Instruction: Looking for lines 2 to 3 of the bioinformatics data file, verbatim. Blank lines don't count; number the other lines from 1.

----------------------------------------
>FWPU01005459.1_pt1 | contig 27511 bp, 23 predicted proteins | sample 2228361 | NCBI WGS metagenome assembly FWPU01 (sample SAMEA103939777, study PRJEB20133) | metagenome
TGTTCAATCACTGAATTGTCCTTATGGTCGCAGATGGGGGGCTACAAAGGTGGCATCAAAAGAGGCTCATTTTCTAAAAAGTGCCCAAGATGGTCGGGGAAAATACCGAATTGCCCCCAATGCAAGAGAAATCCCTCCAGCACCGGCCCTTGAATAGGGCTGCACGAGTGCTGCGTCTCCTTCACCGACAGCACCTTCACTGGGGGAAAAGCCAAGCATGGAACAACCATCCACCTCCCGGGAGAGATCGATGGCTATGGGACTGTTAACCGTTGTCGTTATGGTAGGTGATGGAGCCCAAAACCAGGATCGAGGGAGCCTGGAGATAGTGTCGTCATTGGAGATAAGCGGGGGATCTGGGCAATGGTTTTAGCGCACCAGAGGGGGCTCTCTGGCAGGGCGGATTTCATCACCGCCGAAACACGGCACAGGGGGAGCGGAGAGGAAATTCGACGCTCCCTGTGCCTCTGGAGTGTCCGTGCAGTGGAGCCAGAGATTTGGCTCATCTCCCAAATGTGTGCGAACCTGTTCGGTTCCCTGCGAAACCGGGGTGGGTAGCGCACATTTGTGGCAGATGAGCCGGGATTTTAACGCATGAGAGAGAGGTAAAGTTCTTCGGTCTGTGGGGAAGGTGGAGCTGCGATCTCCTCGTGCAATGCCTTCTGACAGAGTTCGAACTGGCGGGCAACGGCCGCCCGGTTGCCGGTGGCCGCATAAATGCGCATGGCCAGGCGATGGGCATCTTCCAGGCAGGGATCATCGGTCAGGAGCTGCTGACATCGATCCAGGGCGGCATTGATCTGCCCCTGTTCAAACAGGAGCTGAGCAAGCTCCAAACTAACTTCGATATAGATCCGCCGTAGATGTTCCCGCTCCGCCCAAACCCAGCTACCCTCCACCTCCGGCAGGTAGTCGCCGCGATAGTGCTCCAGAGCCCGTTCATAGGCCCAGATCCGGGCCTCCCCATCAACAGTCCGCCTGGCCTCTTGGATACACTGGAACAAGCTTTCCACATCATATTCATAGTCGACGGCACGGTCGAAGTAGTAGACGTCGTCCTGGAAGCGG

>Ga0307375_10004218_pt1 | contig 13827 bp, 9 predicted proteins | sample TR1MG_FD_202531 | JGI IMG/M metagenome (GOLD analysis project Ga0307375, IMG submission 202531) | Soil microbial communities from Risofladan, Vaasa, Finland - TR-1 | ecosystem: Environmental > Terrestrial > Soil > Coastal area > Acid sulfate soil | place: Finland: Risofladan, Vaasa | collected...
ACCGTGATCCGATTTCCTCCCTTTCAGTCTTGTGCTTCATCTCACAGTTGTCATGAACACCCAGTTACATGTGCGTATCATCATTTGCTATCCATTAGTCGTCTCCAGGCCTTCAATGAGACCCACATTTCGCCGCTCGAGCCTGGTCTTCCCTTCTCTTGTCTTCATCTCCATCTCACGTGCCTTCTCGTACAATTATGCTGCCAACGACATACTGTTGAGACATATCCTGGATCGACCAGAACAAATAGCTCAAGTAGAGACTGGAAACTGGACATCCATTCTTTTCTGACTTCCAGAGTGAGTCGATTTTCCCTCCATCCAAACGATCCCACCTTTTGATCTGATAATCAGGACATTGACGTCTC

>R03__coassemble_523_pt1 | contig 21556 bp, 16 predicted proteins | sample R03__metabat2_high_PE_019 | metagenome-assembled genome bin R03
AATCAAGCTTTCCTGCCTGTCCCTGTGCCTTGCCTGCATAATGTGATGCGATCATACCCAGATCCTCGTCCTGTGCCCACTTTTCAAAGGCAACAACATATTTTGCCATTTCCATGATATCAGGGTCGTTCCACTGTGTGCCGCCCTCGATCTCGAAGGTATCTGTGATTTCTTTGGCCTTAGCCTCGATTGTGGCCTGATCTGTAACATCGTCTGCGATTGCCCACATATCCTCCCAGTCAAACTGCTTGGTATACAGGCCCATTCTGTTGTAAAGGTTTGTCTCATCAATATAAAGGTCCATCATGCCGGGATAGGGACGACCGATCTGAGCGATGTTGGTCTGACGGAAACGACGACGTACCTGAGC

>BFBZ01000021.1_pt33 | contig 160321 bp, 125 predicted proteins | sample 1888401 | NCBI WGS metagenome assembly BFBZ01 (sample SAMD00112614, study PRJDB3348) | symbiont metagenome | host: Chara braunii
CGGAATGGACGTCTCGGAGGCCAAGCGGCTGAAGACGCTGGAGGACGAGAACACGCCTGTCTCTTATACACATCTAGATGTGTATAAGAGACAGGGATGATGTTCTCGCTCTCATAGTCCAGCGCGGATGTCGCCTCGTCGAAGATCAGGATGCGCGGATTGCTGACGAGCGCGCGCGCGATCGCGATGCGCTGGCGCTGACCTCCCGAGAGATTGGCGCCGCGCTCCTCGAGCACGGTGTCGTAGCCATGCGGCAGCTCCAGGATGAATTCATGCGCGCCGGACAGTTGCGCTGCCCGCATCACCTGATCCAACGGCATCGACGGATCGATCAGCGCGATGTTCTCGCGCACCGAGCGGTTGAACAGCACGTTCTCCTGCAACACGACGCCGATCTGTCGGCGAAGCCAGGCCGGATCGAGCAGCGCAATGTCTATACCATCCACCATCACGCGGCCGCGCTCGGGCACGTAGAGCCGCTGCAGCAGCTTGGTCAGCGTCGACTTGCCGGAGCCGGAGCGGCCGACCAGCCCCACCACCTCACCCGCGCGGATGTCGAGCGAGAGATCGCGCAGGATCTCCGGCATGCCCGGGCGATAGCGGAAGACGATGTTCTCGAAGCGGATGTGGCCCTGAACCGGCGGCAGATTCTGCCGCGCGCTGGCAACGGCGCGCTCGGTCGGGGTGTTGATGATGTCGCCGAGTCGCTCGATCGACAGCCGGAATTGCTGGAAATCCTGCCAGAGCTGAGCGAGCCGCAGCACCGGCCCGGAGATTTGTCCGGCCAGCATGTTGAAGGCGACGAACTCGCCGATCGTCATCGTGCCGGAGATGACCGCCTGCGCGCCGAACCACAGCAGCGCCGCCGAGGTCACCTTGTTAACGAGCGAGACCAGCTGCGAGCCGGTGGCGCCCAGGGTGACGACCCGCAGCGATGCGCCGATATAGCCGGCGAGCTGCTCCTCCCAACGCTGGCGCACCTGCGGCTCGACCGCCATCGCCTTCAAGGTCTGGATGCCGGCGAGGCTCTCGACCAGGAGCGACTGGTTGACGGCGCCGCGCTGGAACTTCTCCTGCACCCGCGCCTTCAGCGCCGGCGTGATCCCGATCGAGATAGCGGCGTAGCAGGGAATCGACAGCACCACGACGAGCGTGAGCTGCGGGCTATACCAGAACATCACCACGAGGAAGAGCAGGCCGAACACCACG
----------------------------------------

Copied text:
TGTTCAATCACTGAATTGTCCTTATGGTCGCAGATGGGGGGCTACAAAGGTGGCATCAAAAGAGGCTCATTTTCTAAAAAGTGCCCAAGATGGTCGGGGAAAATACCGAATTGCCCCCAATGCAAGAGAAATCCCTCCAGCACCGGCCCTTGAATAGGGCTGCACGAGTGCTGCGTCTCCTTCACCGACAGCACCTTCACTGGGGGAAAAGCCAAGCATGGAACAACCATCCACCTCCCGGGAGAGATCGATGGCTATGGGACTGTTAACCGTTGTCGTTATGGTAGGTGATGGAGCCCAAAACCAGGATCGAGGGAGCCTGGAGATAGTGTCGTCATTGGAGATAAGCGGGGGATCTGGGCAATGGTTTTAGCGCACCAGAGGGGGCTCTCTGGCAGGGCGGATTTCATCACCGCCGAAACACGGCACAGGGGGAGCGGAGAGGAAATTCGACGCTCCCTGTGCCTCTGGAGTGTCCGTGCAGTGGAGCCAGAGATTTGGCTCATCTCCCAAATGTGTGCGAACCTGTTCGGTTCCCTGCGAAACCGGGGTGGGTAGCGCACATTTGTGGCAGATGAGCCGGGATTTTAACGCATGAGAGAGAGGTAAAGTTCTTCGGTCTGTGGGGAAGGTGGAGCTGCGATCTCCTCGTGCAATGCCTTCTGACAGAGTTCGAACTGGCGGGCAACGGCCGCCCGGTTGCCGGTGGCCGCATAAATGCGCATGGCCAGGCGATGGGCATCTTCCAGGCAGGGATCATCGGTCAGGAGCTGCTGACATCGATCCAGGGCGGCATTGATCTGCCCCTGTTCAAACAGGAGCTGAGCAAGCTCCAAACTAACTTCGATATAGATCCGCCGTAGATGTTCCCGCTCCGCCCAAACCCAGCTACCCTCCACCTCCGGCAGGTAGTCGCCGCGATAGTGCTCCAGAGCCCGTTCATAGGCCCAGATCCGGGCCTCCCCATCAACAGTCCGCCTGGCCTCTTGGATACACTGGAACAAGCTTTCCACATCATATTCATAGTCGACGGCACGGTCGAAGTAGTAGACGTCGTCCTGGAAGCGG

>Ga0307375_10004218_pt1 | contig 13827 bp, 9 predicted proteins | sample TR1MG_FD_202531 | JGI IMG/M metagenome (GOLD analysis project Ga0307375, IMG submission 202531) | Soil microbial communities from Risofladan, Vaasa, Finland - TR-1 | ecosystem: Environmental > Terrestrial > Soil > Coastal area > Acid sulfate soil | place: Finland: Risofladan, Vaasa | collected...